"The sandwich has meat in it."
Translation:La sandviĉo havas viandon en si.
"La sandviĉo enhavas viandon" ŝajnas pli bela ol "...en ĝi", tie ĉi, laŭ mi.
'It' refers back to 'the sandwich', so why isn't the reflexive pronoun 'si' used here?
You are right, and I agree that “havas viandon en si” should be accepted.
Maybe the author of this sentence was thinking about an implied relative clause such as “…viandon, kiu estas en ĝi.” But I think “si” is the correct form. Many speakers would avoid the dilemma by saying “enhavas viandon” (which NicolasDaL698501 proposed, and which is also accepted).
The version with “si” is now the proposed translation.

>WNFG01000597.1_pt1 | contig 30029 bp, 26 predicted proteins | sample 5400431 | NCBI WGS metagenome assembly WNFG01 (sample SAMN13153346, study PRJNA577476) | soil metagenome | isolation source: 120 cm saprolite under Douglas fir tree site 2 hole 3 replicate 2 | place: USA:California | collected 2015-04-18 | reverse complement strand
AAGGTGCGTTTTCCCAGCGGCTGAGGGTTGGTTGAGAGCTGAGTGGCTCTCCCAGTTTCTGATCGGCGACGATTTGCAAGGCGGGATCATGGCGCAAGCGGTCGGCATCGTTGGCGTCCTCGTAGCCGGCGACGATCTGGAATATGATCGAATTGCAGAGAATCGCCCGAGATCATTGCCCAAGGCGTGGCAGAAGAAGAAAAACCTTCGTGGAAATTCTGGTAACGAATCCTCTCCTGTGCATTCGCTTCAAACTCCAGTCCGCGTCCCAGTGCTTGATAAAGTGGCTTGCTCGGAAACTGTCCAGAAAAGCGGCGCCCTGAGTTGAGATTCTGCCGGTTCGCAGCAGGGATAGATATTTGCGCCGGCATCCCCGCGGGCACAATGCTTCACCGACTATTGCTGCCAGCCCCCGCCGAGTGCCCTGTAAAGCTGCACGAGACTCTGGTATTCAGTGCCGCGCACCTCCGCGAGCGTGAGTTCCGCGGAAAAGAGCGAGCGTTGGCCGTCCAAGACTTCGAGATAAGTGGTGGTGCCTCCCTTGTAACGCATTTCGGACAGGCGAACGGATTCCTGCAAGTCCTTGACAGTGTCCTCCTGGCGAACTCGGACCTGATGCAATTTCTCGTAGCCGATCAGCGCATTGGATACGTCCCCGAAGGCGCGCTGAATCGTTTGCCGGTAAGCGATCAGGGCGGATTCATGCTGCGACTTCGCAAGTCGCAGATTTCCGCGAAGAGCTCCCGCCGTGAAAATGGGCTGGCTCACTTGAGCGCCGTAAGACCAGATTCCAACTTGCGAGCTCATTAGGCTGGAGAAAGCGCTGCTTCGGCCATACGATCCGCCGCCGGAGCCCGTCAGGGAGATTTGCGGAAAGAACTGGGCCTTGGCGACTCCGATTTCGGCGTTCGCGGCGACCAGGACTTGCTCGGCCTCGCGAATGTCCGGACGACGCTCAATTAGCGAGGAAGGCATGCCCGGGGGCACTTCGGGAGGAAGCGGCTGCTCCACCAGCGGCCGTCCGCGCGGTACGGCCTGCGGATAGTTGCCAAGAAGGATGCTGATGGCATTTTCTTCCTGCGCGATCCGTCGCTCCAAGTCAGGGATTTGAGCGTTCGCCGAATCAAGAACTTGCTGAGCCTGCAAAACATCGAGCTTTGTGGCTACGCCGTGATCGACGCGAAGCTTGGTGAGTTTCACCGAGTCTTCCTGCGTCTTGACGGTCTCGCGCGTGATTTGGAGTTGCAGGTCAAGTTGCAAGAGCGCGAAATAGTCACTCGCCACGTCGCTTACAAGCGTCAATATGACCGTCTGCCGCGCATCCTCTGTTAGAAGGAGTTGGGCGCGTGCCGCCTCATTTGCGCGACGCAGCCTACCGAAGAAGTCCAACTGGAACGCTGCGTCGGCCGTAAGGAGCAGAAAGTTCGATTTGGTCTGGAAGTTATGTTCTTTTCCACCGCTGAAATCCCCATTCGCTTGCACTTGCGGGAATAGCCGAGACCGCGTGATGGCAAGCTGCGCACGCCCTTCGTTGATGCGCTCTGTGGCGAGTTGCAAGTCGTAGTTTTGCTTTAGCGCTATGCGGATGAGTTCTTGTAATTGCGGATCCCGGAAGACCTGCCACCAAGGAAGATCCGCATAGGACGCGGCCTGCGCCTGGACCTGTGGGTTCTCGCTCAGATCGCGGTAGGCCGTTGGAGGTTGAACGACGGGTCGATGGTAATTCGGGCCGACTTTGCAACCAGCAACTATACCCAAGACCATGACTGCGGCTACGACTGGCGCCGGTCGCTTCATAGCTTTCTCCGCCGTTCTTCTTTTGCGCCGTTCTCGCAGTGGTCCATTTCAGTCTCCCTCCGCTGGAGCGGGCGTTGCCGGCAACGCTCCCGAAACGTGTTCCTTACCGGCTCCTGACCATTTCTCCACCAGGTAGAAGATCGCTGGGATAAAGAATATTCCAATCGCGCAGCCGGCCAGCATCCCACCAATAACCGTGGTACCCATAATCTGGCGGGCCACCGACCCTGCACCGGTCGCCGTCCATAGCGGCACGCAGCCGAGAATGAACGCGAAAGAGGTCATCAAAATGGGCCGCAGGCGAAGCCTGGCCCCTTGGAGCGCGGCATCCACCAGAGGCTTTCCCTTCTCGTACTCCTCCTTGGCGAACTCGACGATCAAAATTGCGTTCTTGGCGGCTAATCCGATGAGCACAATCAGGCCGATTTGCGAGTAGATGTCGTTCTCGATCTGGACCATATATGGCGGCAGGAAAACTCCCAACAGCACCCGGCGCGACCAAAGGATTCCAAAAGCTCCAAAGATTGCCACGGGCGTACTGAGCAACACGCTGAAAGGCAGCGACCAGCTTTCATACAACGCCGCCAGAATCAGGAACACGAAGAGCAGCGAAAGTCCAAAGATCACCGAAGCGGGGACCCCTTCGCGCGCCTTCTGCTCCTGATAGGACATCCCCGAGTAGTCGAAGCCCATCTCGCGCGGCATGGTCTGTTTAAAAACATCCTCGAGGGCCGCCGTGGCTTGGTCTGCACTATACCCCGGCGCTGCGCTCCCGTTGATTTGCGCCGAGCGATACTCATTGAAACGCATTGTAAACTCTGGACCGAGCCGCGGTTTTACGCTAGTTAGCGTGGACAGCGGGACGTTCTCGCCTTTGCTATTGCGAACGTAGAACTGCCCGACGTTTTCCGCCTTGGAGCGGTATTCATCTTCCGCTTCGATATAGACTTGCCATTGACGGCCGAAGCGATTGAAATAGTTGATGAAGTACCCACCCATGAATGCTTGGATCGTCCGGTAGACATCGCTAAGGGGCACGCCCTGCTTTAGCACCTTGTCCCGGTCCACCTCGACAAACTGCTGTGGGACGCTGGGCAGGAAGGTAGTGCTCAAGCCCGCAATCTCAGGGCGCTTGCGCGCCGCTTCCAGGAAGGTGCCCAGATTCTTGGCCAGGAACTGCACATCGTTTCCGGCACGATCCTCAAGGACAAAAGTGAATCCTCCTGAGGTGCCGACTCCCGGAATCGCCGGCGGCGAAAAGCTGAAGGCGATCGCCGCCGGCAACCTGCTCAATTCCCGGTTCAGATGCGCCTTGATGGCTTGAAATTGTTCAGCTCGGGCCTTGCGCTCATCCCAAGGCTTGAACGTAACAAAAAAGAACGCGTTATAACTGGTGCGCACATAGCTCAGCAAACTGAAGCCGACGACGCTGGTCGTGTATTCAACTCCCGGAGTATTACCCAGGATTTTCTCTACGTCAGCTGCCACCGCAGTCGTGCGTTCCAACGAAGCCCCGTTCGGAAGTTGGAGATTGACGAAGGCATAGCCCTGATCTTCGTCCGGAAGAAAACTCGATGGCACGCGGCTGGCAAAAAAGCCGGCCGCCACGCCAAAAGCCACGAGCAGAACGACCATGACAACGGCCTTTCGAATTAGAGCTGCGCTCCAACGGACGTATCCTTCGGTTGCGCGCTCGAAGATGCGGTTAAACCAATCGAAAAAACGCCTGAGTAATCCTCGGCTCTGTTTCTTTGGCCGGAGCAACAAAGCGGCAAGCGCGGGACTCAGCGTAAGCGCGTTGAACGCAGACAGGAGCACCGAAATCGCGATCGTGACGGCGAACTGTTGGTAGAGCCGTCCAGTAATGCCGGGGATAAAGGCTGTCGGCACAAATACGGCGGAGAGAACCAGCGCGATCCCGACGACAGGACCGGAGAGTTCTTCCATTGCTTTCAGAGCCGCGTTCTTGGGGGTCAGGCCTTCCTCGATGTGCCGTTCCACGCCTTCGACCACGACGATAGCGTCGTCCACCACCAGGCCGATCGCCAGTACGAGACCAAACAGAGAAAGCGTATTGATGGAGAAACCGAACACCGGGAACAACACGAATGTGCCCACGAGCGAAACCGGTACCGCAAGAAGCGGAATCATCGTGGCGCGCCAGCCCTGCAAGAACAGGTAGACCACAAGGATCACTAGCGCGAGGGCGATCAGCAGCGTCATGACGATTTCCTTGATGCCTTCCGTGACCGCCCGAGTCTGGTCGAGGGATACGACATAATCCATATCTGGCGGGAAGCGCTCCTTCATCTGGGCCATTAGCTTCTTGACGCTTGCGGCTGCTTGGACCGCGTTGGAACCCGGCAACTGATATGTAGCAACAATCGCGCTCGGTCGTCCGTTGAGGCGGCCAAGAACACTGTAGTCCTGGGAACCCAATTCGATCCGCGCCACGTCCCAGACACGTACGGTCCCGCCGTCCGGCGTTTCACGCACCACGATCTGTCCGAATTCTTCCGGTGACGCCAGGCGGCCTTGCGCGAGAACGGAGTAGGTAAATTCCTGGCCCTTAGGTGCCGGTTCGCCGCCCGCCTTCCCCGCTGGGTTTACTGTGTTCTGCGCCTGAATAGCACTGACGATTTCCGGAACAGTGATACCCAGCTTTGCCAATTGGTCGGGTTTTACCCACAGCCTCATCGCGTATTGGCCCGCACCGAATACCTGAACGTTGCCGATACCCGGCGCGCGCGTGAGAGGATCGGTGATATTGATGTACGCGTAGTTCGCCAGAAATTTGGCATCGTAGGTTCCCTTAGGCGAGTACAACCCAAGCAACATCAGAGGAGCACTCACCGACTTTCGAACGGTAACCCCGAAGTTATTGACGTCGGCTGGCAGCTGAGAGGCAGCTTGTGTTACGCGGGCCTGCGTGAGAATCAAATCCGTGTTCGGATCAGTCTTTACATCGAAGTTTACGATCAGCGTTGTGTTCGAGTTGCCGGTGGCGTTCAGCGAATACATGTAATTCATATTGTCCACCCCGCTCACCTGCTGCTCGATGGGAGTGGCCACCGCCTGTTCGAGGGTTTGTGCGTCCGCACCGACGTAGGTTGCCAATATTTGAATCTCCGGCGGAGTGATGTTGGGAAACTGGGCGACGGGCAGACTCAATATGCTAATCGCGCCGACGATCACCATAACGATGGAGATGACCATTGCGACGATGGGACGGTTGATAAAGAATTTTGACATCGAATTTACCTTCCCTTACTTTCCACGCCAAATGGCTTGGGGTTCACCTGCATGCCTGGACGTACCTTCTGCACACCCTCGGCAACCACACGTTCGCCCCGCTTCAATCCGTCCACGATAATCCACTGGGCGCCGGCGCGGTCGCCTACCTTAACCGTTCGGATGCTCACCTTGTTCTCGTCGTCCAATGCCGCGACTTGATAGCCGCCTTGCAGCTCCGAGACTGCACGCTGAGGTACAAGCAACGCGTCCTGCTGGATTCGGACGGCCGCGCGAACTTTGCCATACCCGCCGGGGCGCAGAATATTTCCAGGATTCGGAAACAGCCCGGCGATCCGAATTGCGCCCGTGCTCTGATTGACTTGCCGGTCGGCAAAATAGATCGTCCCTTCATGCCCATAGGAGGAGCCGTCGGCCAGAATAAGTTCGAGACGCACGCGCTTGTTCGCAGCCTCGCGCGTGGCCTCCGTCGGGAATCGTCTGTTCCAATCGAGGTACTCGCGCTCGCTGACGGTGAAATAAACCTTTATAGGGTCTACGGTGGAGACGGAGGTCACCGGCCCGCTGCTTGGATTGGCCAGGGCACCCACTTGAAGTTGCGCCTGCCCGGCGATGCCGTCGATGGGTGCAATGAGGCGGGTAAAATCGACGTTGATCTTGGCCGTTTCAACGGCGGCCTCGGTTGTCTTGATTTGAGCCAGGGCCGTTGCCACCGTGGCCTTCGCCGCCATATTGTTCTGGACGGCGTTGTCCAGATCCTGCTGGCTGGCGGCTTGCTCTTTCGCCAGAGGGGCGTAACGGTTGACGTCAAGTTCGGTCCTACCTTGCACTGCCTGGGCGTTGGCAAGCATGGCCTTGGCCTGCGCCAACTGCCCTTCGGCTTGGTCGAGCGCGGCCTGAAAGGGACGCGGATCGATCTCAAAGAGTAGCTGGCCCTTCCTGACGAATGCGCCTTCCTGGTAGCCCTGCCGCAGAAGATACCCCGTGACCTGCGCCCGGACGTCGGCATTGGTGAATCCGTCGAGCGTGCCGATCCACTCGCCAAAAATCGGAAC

As Skidbladner wrote, “si” is the reflexive pronoun. To make that clear it might be translated here by “itself” instead of “it.” “Si” is used instead of “li,” “ŝi,” “ĝi” or “ili” (or words derived from them) whenever they refer back to the subject of the sentence:
- Sofia parolas al si = Sofia is talking to herself
- Sofia parolas al ŝi = Sofia is talking to her (somebody else)
What does the sandwich have? It has meat (the direct object answers a "what?" question).